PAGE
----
Bob Handshy talks with his wife, Rebekah, every day — about the weather, the kids' school projects, the new bathroom floor.
He chats with the kids. He plays Hangman with his son, Jace. He tells the children "Be good" and "I love you" and "Good night."
He just does it from 1,900 miles away.
Bob Handshy, who was laid off from Cessna in June, is doing contract work for an aircraft manufacturing plant in Seattle. Rebekah, a stay-at-home mom, lives in Wichita with the couple's three kids.
They are among millions of American couples living apart — sometimes time zones or hemispheres apart — because of work. So-called commuter marriages may be increasing in Wichita as layoffs force more workers to look elsewhere for jobs, a local expert says.
"This isn't something we'd choose," says Rebekah Handshy, 26. "But right now it's the best option, so we deal with it and make it work."
In 2006, the U.S. Census Bureau reported that 3.6 million married Americans not including separated couples — were living apart from their spouses. In March, Worldwide ERC, the association for work force mobility, released a report showing that three-fourths of relocation agents surveyed had dealt with at least one commuter marriage, a 53 percent increase since 2003.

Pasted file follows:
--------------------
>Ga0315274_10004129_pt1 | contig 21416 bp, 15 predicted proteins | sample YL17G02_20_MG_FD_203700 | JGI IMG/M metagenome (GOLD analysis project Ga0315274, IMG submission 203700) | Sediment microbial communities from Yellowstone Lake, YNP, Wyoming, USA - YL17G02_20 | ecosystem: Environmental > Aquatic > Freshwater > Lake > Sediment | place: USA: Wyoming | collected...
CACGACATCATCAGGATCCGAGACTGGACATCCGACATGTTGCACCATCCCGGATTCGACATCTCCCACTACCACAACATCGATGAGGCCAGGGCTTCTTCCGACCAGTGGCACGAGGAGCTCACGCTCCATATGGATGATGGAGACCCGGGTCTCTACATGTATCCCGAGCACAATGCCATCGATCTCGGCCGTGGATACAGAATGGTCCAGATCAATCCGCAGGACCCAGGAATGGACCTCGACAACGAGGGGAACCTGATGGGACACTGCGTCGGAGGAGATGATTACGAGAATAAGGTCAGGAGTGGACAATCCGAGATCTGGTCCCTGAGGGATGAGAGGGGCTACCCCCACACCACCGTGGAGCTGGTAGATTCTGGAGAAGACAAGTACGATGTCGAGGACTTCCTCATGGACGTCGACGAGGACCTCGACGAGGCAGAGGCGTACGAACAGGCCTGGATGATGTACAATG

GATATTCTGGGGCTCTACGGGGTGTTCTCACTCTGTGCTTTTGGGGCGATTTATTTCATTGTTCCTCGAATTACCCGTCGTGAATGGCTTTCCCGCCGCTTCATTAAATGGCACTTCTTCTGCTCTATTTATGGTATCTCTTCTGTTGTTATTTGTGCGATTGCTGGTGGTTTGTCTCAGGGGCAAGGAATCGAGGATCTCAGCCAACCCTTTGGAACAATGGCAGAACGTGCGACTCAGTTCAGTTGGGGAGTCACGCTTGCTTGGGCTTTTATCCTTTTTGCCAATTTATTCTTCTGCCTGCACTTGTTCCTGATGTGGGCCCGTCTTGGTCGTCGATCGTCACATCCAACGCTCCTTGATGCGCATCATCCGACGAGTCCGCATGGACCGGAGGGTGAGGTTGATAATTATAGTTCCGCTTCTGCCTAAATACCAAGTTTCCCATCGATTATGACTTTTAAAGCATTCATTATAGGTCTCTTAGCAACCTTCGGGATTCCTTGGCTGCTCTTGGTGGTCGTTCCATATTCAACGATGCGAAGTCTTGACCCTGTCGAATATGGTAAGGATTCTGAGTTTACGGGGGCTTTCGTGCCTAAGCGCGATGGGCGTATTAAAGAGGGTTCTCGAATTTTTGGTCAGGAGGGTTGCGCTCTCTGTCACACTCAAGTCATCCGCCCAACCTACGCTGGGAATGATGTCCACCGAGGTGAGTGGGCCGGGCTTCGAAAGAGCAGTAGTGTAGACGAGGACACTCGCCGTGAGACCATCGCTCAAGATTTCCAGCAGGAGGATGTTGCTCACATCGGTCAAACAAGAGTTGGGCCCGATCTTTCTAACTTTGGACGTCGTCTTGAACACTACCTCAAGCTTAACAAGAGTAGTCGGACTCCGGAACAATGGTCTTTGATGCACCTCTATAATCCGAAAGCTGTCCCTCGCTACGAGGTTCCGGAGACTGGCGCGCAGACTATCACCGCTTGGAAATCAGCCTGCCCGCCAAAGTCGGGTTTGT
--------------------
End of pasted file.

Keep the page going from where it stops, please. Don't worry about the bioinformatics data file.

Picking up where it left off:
"Families are continually changing," said Mike Duxler, a professor of social work at Newman University and manager of the Marriage For Keeps research project.
Today's families migrate more, Duxler said. "Technology and ease of travel means people have the ability to meet and date and even marry and live at a distance, if necessary, so that is happening more and more."
The recession and ever-tightening job market have people looking greater distances for work and may prompt more couples to opt for commuter marriages, Duxler said.
"Some families will do better than others," he said. "But at the very least it is a strain on all families."
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